Obesity Epidemic - Could niacin be making us fat?

credit: National Cancer Institute PD

credit: National Cancer Institute

(Best Syndication News) - Niacin is supplemented in many grain products in the US, which may be promoting overeating and contributing to the obesity epidemic. Researchers from China investigated glucose levels and insulin resistance when children had excess consumption of nicotinamide, which is a form of vitamin B3. They found nicotinamide supplementation could be a factor in obesity increasing in children. The study was published in the May 21, 2010 issue of the World Journal of Gastroenterology.

The Chinese researchers had concluded that nicotinamide is involved in oxidative stress and promoted an increased appetite. With a glucose and niacin loading test, the children showed insulin resistance at the first measure, and then at the second measure there was hypoglycemia. The hypoglycemia is low blood sugar, which causes a person to get hungry. Insulin resistance is associated with Type 2 diabetes. The researchers suspect that the excess niacin in the diets of children in the US is a major factor for the rising obesity rate.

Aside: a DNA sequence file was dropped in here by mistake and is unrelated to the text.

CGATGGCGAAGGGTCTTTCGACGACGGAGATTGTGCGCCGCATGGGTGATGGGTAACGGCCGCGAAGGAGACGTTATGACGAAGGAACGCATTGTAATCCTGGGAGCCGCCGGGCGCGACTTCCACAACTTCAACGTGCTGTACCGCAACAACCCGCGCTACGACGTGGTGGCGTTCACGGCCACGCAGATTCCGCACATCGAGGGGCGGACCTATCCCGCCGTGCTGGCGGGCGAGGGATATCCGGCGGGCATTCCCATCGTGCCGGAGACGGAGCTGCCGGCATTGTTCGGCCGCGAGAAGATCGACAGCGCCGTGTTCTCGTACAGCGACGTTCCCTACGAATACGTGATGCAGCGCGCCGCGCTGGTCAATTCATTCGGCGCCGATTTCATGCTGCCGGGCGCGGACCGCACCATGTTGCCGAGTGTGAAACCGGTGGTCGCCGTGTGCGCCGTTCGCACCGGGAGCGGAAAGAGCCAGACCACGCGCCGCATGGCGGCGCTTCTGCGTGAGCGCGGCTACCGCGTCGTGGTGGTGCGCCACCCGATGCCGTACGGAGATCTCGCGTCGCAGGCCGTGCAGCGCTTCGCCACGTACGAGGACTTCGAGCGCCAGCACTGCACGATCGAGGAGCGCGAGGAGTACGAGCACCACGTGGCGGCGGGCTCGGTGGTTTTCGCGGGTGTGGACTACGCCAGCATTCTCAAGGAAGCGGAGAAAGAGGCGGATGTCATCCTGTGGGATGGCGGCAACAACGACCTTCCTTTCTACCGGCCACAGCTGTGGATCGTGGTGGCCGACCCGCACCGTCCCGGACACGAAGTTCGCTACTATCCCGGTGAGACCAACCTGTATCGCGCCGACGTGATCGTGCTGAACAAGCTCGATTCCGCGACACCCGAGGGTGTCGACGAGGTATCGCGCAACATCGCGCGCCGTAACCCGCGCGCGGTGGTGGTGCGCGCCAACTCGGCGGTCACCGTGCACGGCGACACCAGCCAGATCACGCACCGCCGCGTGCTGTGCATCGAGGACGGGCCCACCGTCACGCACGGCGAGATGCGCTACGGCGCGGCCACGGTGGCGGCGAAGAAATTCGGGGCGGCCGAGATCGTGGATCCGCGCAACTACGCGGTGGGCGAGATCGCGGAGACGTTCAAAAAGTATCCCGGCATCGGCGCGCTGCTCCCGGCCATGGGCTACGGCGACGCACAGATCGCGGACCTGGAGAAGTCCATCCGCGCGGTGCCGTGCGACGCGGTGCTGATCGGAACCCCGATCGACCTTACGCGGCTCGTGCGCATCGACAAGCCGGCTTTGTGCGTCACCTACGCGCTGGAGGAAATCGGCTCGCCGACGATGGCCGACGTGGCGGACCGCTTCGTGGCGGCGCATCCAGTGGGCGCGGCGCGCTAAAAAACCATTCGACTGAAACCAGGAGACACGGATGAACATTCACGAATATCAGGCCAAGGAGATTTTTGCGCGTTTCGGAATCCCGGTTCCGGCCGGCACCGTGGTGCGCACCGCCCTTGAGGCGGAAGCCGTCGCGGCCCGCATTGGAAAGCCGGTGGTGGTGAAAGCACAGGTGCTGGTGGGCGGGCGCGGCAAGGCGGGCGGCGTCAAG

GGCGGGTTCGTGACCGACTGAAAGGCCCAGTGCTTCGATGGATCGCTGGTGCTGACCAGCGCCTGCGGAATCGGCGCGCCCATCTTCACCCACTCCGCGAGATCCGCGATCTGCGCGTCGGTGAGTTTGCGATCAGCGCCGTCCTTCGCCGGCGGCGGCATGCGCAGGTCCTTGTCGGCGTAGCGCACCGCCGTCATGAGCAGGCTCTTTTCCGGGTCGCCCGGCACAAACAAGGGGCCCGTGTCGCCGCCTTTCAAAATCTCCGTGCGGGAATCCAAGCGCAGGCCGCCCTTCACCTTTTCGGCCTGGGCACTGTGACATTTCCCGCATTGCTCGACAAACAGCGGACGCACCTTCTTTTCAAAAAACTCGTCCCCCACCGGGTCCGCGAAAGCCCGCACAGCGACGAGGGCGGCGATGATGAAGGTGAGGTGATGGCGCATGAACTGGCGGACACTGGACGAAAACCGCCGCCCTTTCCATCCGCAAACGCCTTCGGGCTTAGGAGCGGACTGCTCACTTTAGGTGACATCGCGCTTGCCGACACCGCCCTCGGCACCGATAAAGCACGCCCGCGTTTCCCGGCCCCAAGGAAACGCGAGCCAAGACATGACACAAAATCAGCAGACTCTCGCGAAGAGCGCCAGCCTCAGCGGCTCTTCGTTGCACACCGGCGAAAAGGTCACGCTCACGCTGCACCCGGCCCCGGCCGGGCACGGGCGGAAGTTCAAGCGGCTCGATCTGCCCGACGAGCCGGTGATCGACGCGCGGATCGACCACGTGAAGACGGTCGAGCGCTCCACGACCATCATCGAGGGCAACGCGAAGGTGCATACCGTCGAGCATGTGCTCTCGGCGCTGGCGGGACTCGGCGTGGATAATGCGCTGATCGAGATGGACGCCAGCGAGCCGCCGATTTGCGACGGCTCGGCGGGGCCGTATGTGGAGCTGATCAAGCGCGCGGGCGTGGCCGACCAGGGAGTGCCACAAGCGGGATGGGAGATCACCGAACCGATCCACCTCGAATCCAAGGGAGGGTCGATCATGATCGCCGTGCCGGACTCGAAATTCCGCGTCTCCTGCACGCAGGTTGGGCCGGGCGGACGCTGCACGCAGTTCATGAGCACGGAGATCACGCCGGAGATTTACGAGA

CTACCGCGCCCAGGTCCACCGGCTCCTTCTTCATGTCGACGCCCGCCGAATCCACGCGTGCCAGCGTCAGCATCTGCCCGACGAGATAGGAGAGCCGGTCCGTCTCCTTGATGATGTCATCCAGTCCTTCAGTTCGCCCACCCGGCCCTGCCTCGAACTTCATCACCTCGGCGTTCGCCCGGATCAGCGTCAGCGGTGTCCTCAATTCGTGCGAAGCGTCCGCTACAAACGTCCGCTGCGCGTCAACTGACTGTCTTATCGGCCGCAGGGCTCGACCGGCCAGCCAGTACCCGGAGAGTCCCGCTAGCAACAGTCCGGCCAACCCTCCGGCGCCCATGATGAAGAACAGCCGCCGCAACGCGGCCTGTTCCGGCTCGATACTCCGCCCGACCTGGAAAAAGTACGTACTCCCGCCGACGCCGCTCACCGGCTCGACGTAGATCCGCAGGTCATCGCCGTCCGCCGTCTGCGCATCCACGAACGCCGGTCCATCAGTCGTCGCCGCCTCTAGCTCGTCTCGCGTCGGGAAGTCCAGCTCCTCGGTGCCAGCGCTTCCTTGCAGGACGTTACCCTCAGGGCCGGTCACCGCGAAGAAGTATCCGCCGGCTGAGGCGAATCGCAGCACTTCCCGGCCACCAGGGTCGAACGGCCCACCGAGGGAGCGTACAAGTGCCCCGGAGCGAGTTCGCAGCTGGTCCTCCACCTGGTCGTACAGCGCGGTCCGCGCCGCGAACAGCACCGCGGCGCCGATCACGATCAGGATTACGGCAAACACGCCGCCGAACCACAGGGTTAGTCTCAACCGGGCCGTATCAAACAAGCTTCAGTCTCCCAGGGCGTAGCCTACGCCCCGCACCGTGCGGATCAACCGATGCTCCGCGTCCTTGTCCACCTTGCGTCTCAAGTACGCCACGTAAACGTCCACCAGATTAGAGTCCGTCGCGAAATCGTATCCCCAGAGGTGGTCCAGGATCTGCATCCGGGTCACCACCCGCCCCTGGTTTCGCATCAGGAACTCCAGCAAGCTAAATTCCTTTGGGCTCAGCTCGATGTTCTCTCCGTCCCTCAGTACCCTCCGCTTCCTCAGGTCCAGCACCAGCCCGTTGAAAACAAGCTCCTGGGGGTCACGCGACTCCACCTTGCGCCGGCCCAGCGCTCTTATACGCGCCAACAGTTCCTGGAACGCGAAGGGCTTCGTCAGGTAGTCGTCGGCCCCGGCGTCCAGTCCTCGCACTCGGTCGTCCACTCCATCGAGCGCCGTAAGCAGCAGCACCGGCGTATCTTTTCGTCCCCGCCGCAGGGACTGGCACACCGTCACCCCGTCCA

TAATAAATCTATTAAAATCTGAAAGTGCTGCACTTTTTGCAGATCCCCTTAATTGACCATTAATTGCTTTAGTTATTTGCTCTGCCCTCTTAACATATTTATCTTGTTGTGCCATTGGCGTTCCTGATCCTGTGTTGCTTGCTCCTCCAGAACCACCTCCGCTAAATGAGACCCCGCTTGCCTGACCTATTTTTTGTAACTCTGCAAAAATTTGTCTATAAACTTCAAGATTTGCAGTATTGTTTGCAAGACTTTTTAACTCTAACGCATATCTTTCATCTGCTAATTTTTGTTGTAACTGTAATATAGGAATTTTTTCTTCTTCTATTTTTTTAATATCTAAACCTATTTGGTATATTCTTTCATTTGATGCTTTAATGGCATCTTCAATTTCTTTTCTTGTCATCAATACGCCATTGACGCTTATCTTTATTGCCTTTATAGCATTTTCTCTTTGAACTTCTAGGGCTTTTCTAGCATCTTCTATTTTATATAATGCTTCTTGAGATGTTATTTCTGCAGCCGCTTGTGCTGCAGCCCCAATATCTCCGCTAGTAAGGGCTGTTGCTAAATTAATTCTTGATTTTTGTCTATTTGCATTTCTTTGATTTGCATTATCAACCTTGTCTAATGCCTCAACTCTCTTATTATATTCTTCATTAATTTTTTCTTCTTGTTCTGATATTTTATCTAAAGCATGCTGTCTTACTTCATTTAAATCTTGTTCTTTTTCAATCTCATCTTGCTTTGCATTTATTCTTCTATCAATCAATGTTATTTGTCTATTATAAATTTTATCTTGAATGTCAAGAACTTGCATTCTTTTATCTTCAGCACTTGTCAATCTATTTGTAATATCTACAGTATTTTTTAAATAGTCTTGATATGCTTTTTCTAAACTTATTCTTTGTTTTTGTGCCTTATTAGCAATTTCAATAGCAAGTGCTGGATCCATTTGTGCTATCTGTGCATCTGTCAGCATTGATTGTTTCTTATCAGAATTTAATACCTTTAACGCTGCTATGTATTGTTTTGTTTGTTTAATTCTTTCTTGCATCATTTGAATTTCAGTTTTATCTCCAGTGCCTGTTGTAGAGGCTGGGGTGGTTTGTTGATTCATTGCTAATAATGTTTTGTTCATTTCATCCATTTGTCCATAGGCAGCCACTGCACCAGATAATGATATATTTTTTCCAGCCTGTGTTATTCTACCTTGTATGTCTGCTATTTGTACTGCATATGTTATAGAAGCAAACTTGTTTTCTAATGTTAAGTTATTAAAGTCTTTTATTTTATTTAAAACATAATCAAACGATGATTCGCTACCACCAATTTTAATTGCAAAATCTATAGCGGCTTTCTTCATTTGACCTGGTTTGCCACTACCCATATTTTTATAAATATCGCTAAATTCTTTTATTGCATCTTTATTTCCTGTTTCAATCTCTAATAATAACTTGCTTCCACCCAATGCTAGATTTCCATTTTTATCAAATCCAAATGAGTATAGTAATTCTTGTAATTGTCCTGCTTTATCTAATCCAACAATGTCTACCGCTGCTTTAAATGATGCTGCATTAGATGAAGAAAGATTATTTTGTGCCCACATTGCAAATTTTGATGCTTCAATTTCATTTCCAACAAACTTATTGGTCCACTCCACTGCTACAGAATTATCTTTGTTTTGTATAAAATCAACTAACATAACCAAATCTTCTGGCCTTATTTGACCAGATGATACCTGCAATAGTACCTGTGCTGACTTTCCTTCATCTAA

The researchers mapped out the correlation between obesity rates in the US and the required niacin supplementation in grains. Niacin fortification started in the US in the 1940’s with new standards being introduced in 1974 for even more fortifications for this vitamin. Niacin consumption has increased because of these contributions. The researchers said that in 2000, the average daily intake increase to 33 mg with is about double the US recommended daily allowance for the vitamin. The RDA for niacin is 14 mg for women and 16 mg for men. The reason governments have required niacin fortifications were to prevent a disease called pellagra, which is usually caused from a niacin deficiency.

These researchers suspect that niacin might have a role in the obesity epidemic because of the fortifications. Other research studies have found that niacin increases the appetite, and with a niacin deficiency it can decrease the appetite. Another study showed that niacin and a high-fat diet fed to rats caused the animals to get a fatty liver which is often found with in obese humans.

The researchers of this study suggest that there should be a re-evaluation of niacin fortifications in grains.

BY: N Wilson

Source: http://www.wjgnet.com/1007-9327/full/v16/i19/2378.htm.



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